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Week II. Because most people in Brigid Kavanagh’s farming community near Strokestown, Co Roscommon, did not have a radio in September 1939, no one knew that war was declared between Britain and Germany until some time later.
“Boats from the Long Walk as well as the Boraholla boats were plying, and the shouting of the boatmen 'Who’s for Menlo, twopence a head, children free' rent the air …. It is a slow voyage but no-one minds. Joe Banks, piper to the King plays ‘The Rakes of Mallow'. Joe Kelly is piping in another boat, which is occupied by the Mayor of Galway …… Sweet vendors were working night and day preparing sugar-sticks and kiss-pipes which were sold in colours of red and white at a half-penny each ….. the cries of different vendors of eatables and drinks rent the air: ‘Cider a penny a glass …. The real juice of the American apple; Guinness threepence per pint and minerals twopence per bottle’ is the shout …… Puritans and temperance fanatics were unknown …. The ladies in the enclosure, which was at this side of the castle, with their sunshades and costumes of mid-Victorian days, looked beautiful. The villagers and colleens with their shoulder-shawls and neat pinafores were a picture of neatness and comeliness. They were all dressed — not undressed as they are today. Lady Blake hands the prizes and cups to the successful crews. The Miss Blakes are chatting in good old Irish to Maureen, Shawneen and Paudeen.”
The lot of a country girl growing up in rural Ireland in the 1930s and 40s was a lottery. If her family had a decent farm, and were relatively well off, she could go to university or train as a nurse, and could marry a prosperous farmer.
Leicester Tigers 48
The banks were always a key part of the development and growth of towns and villages across the country. In my home town, we had three banks. The Bank of Ireland (where my dad was the porter for a quarter of a century; the Munster and Leinster Bank (later AIB), and the Ulster Bank. All three were housed in fine solid buildings from a different age. Buildings that marked their importance in the town.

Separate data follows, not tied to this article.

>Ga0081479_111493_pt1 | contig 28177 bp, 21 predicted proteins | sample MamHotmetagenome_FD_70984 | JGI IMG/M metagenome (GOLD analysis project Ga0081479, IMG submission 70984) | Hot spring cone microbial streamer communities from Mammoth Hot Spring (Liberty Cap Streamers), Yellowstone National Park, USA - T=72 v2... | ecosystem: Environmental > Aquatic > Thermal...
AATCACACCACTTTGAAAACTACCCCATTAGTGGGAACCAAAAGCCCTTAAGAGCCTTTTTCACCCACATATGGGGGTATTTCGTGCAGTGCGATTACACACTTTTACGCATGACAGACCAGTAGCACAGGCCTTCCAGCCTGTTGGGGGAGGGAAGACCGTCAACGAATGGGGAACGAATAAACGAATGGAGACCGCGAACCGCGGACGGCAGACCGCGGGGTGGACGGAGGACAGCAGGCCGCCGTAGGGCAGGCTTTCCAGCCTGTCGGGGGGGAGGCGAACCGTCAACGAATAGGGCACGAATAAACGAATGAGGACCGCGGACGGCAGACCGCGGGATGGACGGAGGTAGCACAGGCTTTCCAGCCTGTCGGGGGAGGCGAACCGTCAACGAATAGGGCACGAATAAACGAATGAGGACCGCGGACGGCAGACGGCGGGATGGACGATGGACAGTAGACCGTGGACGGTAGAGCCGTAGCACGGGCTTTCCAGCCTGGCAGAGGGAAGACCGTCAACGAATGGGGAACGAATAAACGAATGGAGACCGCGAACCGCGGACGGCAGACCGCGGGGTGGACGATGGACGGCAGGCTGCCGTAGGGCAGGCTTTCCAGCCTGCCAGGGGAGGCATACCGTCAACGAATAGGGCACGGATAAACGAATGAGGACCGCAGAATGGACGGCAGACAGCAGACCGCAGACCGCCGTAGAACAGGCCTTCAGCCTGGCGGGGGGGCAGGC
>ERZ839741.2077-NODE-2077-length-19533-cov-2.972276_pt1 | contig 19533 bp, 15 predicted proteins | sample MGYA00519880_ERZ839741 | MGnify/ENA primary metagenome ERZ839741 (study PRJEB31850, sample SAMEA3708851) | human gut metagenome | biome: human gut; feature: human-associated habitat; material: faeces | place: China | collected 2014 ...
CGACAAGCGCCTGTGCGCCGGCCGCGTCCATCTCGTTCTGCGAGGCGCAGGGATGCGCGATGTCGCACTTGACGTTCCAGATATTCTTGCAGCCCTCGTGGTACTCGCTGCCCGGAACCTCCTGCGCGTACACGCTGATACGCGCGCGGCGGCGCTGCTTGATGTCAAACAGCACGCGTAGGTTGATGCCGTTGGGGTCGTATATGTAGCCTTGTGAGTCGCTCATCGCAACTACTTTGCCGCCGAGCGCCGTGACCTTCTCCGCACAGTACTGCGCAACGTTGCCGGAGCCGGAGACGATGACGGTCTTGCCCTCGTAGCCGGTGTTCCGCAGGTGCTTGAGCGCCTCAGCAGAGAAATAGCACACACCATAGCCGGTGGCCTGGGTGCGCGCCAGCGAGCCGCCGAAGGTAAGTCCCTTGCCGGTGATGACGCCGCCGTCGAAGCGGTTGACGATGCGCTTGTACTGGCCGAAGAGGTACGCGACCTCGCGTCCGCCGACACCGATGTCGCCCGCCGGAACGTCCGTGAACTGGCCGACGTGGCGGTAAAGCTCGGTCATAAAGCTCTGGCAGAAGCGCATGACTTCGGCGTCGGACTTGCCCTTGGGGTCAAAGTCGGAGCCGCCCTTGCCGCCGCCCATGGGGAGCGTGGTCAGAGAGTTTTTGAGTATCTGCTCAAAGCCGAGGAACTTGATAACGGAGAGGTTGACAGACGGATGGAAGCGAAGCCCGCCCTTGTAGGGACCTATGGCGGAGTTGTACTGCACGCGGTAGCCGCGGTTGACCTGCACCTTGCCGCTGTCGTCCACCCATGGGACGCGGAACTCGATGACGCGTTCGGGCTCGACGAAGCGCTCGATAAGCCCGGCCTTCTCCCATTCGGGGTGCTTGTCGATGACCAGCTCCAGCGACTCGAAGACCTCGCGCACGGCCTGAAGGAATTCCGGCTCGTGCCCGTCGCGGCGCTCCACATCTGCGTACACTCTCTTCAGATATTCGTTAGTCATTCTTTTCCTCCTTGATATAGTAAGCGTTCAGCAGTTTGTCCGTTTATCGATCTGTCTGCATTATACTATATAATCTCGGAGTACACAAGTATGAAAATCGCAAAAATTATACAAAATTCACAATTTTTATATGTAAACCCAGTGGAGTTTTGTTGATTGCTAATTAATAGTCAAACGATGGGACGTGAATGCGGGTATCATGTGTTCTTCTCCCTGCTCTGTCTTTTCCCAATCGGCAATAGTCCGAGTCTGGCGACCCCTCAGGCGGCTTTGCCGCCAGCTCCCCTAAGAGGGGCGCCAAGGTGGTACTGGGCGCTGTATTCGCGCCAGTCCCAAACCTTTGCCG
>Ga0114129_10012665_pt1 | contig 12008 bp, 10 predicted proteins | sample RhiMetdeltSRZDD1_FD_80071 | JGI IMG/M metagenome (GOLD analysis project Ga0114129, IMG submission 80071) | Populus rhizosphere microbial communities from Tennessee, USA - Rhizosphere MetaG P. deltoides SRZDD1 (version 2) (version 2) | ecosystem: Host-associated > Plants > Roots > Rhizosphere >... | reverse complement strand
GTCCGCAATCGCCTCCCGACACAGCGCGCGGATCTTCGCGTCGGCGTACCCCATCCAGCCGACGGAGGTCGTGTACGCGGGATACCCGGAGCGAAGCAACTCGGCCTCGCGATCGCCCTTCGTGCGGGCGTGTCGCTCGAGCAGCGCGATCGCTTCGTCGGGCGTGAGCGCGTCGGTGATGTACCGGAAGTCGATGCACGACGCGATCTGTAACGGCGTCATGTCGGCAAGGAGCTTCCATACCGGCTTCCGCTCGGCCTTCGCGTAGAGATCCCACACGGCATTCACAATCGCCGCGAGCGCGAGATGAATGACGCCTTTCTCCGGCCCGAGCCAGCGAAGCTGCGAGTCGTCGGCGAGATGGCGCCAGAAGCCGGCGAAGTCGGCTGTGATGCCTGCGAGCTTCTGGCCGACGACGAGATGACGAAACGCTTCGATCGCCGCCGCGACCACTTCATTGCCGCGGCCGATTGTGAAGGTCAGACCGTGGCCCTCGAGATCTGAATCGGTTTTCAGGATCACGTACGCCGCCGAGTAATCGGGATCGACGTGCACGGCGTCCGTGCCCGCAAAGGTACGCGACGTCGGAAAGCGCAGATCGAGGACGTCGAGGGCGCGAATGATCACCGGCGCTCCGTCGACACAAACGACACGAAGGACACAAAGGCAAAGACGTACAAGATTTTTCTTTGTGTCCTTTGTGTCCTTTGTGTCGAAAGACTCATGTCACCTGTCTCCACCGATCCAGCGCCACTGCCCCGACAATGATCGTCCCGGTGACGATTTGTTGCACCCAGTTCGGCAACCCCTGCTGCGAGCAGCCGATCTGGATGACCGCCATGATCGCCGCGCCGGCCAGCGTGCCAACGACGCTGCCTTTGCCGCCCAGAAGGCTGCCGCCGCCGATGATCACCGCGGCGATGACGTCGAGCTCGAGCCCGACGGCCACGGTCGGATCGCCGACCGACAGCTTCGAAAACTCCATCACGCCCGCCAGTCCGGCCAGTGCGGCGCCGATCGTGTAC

It is Tuesday morning and many of us are waking up to the images on our social media pages of Galway's Spanish and Middle Arches being thronged with young people revelling and drinking from the night before.
The tall building in the centre of our picture of New Docks Road taken in 1903 was known as “Gas Tank” Flaherty’s pub. We presume he got his nickname because of the gasworks across the street. It was here that the distinguished English painter Augustus John lived for several weeks in 1914. He did a lot of painting and drawing around the city and especially the docks area, but when the World War I started, he began to worry that the locals would regard him as an English spy, so he went back to England.
It is hard to believe that this is what the centre of Salthill village looked like exactly 100 years ago. The house on the left belonged to a Mr Kelleher who was a member of the RIC. It later became a guest house called the Rockville which eventually expanded into a small hotel and, like many such premises in Salthill, it was fully licensed. It had high standards, the porter always wore a white coat and the waitresses wore proper uniforms. The distinguished writer Donal Mac Amhlaigh worked here for a while during the fifties.
Champions Cup rugby returns to the Sportsground after a two-year hiatus when Connacht open their 2019/20 campaign against visitors Montpellier on Sunday (1pm).